The rapidly increasing cases of vaping-related illness is a serious matter which is concerning officials. Still, some experts continue to debate around the regulation of e-cigarettes. Whereas, vaping companies are marketing their products as less harmful than smoking ordinary cigarettes. Meanwhile, a new study reveals there lies 1.3 times more risk of developing lung disease in vapors compared to non-smokers. It is a three-year trial that shows vaping has a relationship with an increased risk of developing lung-related diseases. The list mainly includes bronchitis, asthma, emphysema, along with a threat of respiratory illness.
Stanton Glantz, from UC San Francisco, is the senior author of the study published in the Journal of Preventive Medicine. The trial notes people who smoke both cigarettes and e-cigs are 2.6 times more prone to develop a respiratory illness. Stanton said they have discovered that the chances of evolving lung disease soared by about one-third. Notably, the symptoms persisted even after limiting the tobacco use of the participants. Even more, they have concluded that e-cigs are dangerous by themselves, and the impact is separate from smoking traditional tobacco. Researchers say, vaping and smoking, collectively is more harmful than only smoking.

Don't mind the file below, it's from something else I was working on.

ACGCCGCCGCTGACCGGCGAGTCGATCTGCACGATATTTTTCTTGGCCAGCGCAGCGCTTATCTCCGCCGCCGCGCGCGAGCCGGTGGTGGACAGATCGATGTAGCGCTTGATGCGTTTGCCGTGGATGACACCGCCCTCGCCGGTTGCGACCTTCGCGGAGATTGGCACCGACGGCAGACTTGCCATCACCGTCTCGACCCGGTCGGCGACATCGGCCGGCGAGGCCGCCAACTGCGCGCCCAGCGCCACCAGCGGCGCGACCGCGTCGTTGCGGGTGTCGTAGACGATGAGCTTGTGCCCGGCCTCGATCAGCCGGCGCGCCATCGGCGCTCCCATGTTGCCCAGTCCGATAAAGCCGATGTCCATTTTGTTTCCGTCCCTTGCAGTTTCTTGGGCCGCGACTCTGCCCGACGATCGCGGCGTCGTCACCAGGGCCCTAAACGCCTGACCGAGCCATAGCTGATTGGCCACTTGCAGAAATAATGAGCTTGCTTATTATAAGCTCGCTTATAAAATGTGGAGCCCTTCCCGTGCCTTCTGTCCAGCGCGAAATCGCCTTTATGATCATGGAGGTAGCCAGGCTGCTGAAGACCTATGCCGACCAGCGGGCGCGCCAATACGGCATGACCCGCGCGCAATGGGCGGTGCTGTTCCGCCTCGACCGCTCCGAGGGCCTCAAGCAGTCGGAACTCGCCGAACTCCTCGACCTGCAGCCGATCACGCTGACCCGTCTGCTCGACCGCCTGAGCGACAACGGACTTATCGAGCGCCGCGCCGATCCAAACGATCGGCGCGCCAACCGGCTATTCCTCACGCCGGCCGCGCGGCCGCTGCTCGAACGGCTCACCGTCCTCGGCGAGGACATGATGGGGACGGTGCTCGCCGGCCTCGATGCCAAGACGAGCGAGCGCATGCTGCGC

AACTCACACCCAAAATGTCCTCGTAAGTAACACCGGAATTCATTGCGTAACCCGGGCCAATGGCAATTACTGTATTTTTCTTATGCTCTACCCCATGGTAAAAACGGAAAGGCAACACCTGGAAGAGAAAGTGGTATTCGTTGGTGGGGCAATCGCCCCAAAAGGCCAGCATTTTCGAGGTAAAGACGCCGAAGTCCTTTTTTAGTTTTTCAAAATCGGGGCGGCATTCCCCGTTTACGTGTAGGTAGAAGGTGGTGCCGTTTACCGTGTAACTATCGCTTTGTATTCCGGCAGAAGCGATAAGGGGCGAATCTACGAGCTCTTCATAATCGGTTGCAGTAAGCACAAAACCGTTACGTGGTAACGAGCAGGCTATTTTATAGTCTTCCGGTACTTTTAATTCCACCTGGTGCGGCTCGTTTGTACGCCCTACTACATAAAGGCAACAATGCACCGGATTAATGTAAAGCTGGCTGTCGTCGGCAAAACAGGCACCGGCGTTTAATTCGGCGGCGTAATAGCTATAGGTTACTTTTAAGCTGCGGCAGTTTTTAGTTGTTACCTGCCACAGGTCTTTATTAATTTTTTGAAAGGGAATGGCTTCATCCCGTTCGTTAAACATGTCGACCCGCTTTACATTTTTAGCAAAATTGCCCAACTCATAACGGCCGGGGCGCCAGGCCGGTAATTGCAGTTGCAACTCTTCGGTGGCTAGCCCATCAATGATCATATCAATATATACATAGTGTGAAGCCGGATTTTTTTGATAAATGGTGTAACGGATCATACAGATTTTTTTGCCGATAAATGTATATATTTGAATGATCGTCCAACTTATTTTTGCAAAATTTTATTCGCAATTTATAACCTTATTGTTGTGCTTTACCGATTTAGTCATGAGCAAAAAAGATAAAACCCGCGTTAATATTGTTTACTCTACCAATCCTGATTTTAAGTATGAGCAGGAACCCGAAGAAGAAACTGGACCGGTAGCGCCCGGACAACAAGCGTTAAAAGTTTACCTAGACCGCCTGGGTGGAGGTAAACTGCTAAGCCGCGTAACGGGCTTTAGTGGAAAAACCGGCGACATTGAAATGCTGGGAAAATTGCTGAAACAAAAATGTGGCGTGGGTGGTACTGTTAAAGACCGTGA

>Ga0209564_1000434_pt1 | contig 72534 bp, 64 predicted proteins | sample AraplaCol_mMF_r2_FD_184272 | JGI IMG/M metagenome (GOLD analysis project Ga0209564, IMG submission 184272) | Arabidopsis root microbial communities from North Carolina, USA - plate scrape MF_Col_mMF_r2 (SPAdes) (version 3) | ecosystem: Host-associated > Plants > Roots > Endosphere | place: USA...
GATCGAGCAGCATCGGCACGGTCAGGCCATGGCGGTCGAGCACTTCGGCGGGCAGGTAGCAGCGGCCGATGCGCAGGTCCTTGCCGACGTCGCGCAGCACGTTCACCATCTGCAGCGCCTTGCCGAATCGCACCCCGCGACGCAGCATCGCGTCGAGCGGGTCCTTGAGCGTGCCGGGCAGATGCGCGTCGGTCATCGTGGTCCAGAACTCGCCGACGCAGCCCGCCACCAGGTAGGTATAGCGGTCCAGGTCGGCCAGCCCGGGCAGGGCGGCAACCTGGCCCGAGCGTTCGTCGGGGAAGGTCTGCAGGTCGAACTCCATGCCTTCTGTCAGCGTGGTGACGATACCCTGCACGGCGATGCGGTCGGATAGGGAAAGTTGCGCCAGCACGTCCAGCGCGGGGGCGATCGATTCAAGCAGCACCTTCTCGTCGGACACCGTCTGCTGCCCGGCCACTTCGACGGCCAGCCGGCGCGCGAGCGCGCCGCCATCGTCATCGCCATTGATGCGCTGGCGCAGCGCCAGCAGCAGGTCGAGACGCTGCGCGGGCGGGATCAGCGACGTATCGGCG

The study has also followed the latest report from the CDC regarding the soaring trend of e-cigs among millennials. As per the CDC, there is a massive rise in the use of e-cigarettes. This year the number of e-cigarette users has reached 5.4 million from 3.6 million in 2018. The situation is an issue for the vape industry, which has advertised itself as a way to lessen tobacco use. But people attempting to quit smoking by opting vaping are at higher risk of having lung-related illnesses. All in all, the clinical trial reveals that vaping does not have a positive impact on health. Stanton said the research contributes to the soaring case that e-cigs have a long-term adverse effect on health. In the end, he added these products are worsening the tobacco epidemic.